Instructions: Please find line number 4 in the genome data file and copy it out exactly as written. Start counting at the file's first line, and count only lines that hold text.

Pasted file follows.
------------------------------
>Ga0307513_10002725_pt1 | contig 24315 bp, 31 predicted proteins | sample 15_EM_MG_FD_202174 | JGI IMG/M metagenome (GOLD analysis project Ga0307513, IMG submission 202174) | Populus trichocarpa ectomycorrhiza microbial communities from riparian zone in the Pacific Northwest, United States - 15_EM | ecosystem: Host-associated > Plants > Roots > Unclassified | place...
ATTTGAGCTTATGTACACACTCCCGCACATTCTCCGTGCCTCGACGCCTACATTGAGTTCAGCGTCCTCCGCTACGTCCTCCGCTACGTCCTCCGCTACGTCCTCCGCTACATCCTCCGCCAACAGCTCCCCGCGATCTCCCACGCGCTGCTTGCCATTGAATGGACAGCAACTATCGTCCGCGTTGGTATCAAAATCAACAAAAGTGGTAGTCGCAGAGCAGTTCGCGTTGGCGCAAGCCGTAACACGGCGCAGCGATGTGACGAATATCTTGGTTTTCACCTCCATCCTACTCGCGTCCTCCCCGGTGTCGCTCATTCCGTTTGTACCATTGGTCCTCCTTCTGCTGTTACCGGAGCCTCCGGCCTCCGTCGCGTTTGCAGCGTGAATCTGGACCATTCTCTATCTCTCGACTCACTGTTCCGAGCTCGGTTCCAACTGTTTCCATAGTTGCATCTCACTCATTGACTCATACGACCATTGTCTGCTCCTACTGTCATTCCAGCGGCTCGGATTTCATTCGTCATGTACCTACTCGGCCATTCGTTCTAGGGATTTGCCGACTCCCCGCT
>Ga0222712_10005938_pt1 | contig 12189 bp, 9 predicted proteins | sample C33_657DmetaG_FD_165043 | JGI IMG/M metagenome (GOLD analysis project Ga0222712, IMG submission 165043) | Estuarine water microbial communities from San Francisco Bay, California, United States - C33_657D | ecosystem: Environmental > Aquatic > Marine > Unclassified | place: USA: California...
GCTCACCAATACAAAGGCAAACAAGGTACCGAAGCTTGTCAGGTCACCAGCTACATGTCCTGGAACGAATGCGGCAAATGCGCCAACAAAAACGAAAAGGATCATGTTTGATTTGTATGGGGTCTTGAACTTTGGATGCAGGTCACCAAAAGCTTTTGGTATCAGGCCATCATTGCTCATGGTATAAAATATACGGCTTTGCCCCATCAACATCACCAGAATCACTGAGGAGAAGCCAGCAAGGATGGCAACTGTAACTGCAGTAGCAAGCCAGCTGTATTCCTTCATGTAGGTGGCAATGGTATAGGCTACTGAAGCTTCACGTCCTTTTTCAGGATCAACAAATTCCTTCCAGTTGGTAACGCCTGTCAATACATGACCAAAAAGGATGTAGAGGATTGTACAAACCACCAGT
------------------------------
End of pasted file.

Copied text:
GCTCACCAATACAAAGGCAAACAAGGTACCGAAGCTTGTCAGGTCACCAGCTACATGTCCTGGAACGAATGCGGCAAATGCGCCAACAAAAACGAAAAGGATCATGTTTGATTTGTATGGGGTCTTGAACTTTGGATGCAGGTCACCAAAAGCTTTTGGTATCAGGCCATCATTGCTCATGGTATAAAATATACGGCTTTGCCCCATCAACATCACCAGAATCACTGAGGAGAAGCCAGCAAGGATGGCAACTGTAACTGCAGTAGCAAGCCAGCTGTATTCCTTCATGTAGGTGGCAATGGTATAGGCTACTGAAGCTTCACGTCCTTTTTCAGGATCAACAAATTCCTTCCAGTTGGTAACGCCTGTCAATACATGACCAAAAAGGATGTAGAGGATTGTACAAACCACCAGT